FIG. 1 is a side illustration of an aircraft, an Icing Hazard Detector (IHD) according to the present invention located on and carried by the aircraft, and an idealized mixed phase cloud (shown in cross-section) in the flight path of the aircraft. The cloud contains an outer region of ice crystals and an inner region containing SLW or a mixture of SLW and ice crystals, all of which generally illustrates the use of the present invention.
FIG. 2 is an top plan illustration of the scene depicted in FIG. 1.
FIG. 3 is a block diagram of the system components of the IHD shown in FIGS. 1 and 2.
FIG. 4A is an illustration of the idealized cloud shown in FIGS. 1 and 2.
FIG. 4B is an illustration of the distribution of ice crystals and SLW droplets along a radar beam or signal through the cloud shown in FIG. 4A.
FIGS. 4C and 4D are graphical representations of power received by the IHD from reflection of the two transmitted radar beams from the cloud shown in FIG. 4A, as a function of range relative to the aircraft.
FIG. 4E is a graphical representation of the difference in power of the two radar beams received by the IHD as shown in FIGS. 4C and 4D.
FIG. 4F is a graphical representation of the range derivative of the difference in power represented in FIG. 4E.
An airborne Icing Hazard Detector (IHD) 10 for determining the existence and amount of super-cooled liquid water (SLW) in the atmosphere ahead of an aircraft 12 flying at an altitude above the earth's surface 14, is shown in FIGS. 1 and 2. Located in the present flight path of the aircraft 12 is mixed phase cloud 16 containing an internal region 18 of SLW or a mixture of SLW and ice crystals, and a surrounding outer region 19 of only ice crystals. Two radar beams 20 and 22 are transmitted at different predetermined frequencies in pulsed form forward from the aircraft 12. The direction of transmission of the beams 20 and 22 is scanned in vertical and horizontal sectors in front of the aircraft, as is shown by the dashed lines 21 in FIGS. 1 and 2.
The transmitted beams 20 and 22 are reflected and scattered by the cloud 16 and become reflected signals 20' and 22', respectively, which are returned to and received by the IHD 10. The received power of the two reflected signals 20' and 22' and a signal representative of the temperature ambient to the aircraft are evaluated by the IHD 10.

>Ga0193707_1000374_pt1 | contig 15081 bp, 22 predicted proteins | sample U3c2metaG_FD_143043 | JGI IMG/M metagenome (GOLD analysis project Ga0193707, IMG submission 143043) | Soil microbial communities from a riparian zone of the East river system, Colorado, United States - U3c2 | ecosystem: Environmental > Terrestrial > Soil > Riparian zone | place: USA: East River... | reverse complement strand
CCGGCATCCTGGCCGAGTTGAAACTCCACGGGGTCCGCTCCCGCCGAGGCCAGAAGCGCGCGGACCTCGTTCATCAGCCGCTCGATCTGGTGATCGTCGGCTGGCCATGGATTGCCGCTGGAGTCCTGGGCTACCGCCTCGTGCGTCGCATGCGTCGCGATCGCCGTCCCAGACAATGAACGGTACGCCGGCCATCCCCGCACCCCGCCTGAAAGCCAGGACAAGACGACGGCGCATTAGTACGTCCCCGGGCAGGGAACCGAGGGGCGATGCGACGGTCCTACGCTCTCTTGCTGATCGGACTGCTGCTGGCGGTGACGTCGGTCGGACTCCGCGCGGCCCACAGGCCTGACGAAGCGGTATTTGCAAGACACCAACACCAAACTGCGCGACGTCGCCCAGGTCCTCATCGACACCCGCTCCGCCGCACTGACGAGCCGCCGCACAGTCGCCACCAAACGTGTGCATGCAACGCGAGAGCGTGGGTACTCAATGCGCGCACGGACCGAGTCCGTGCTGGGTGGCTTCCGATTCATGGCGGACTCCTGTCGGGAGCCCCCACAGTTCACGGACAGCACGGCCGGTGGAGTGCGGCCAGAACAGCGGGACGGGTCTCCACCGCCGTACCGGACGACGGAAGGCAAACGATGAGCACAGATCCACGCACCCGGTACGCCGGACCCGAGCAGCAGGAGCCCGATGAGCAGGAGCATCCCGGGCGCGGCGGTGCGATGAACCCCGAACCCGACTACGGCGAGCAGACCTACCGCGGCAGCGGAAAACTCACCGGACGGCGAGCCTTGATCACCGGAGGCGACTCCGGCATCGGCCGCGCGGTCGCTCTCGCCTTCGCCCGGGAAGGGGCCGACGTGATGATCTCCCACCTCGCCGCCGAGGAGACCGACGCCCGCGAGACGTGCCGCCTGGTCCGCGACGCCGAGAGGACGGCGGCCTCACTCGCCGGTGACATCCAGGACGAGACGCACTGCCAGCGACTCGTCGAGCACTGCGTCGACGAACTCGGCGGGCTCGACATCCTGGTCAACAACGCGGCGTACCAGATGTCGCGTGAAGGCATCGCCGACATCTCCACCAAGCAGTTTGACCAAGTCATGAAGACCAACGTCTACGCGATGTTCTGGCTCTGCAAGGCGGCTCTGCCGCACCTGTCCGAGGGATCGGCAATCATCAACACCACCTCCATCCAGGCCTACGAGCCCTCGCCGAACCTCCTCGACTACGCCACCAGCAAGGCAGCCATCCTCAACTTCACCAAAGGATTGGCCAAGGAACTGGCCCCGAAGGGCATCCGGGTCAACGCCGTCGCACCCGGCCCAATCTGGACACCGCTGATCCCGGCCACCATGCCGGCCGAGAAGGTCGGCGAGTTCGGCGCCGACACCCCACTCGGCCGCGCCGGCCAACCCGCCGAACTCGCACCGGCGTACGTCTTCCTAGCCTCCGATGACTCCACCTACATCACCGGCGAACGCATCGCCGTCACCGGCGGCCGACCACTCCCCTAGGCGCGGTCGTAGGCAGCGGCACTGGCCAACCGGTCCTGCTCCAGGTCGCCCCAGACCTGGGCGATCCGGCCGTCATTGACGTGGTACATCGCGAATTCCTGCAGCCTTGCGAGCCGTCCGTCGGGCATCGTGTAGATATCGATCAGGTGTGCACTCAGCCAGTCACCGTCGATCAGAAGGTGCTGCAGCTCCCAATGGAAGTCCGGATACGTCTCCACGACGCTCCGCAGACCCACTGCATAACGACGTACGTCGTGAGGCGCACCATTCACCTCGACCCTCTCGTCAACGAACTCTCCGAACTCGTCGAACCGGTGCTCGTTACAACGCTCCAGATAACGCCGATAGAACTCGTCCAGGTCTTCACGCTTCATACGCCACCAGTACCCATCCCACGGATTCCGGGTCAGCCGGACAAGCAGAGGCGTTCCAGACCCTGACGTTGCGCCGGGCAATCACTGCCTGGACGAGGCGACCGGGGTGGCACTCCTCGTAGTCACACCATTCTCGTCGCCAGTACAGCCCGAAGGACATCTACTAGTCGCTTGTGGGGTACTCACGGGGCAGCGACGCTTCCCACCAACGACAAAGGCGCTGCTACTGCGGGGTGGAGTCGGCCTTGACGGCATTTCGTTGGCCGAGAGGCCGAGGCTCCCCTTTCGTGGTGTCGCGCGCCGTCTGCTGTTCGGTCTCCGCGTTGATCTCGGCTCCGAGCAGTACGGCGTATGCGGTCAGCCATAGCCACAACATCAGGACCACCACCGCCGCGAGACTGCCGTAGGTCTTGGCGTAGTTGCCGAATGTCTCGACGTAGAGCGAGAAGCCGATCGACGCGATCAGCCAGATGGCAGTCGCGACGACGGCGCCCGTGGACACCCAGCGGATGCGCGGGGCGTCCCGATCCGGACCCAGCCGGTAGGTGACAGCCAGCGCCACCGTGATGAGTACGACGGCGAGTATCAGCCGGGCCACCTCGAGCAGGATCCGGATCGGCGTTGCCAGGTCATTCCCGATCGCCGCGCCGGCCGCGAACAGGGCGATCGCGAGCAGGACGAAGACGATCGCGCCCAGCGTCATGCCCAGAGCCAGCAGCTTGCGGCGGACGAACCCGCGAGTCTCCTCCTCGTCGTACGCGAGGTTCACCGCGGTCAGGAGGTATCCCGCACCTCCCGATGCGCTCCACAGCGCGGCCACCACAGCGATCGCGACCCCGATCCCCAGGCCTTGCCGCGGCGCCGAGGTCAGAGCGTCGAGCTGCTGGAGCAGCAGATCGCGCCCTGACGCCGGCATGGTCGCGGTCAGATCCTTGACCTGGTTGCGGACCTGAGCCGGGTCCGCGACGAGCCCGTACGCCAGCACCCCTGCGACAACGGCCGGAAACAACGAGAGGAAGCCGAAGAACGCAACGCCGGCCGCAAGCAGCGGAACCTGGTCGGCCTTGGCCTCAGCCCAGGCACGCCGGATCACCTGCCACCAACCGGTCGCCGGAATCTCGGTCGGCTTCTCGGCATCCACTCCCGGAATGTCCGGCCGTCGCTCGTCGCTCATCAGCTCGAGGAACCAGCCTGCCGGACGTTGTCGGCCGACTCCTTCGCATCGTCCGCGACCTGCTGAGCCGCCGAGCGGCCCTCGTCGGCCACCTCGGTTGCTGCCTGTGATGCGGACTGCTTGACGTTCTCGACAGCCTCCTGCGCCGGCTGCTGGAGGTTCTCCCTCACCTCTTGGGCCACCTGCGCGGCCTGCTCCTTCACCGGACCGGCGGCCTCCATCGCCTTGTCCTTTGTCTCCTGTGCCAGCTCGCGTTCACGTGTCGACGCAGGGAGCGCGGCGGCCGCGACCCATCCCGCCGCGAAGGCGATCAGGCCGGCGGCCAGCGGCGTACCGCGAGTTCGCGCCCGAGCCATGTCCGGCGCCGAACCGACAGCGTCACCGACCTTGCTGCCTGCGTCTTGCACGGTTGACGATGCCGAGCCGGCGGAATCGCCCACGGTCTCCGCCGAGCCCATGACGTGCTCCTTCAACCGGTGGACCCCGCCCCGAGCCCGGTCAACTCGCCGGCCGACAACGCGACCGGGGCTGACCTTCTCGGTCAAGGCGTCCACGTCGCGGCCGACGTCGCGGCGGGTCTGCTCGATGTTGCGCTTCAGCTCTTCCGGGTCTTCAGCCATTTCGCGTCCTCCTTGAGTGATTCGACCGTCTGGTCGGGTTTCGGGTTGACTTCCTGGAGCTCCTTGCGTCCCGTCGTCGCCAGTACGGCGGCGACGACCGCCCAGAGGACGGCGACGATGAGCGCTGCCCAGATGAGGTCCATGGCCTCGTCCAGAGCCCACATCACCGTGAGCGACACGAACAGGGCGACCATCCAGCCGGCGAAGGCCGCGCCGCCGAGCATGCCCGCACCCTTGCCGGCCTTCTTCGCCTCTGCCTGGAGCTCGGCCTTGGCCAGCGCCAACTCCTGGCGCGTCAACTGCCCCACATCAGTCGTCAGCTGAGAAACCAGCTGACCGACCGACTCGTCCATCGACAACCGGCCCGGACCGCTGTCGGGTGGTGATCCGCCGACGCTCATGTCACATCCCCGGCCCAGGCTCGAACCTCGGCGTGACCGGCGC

By processing the two received signals and the temperature signal, the existence and quantity of SLW in the region 18 is determined to evaluate whether it poses an icing hazard, the ice crystals contained in the regions 18 and 19 are distinguished from the SLW contained in the region 18, and the size and location of the region 18 of SLW is indicated to the pilot of the aircraft 12. Since the temperature ambient at the aircraft will be substantially equivalent at the same altitude within the cloud 16 in general range of the radar beam, and because changes in temperature above and below the aircraft can usually be predicted based on the ambient temperature and a standard temperature change rate with altitude, the super-cooled nature of the detected liquid water can usually be reliably predicted. The expected operating range of the IHD is from about 100 meters in front of the aircraft to about 50 kilometers in front of the aircraft.
Details concerning the system of the IHD 10 are shown in FIG. 3. The heart of the IHD is a computer or processor 23. The processor 23 sends signals to and receives signals from the other components of the IHD 10, processes data obtained from its input signals to obtain the information and supply the indications and displays of that information noted above and described in detail below.
The processor 23 sends timing and control signals at 24 and 26 to trigger radar transmitters 28 and 30 to generate the radar beams 20 and 22 as pulses 32 and 34, respectively. Although not required, preferably both transmitters 28 and 30 are triggered simultaneously. Each transmitter generates a radar beam at a different predetermined frequency than the other transmitter, and the power of the generated radar beam pulses 32 and 34 is at a predetermined level. The radar beam pulses 32 and 34 are delivered to a forward-pointing antenna 36 from which they are transmitted as the radar beams 20 and 22. The frequency of the beam 20 produced by transmitter 28 is preferably about 35 Gigahertz (GHz), referred to as the Ka band. The frequency of the beam 22 produced by transmitter 30 is preferably about 9.3 GHz, referred to as the X-band.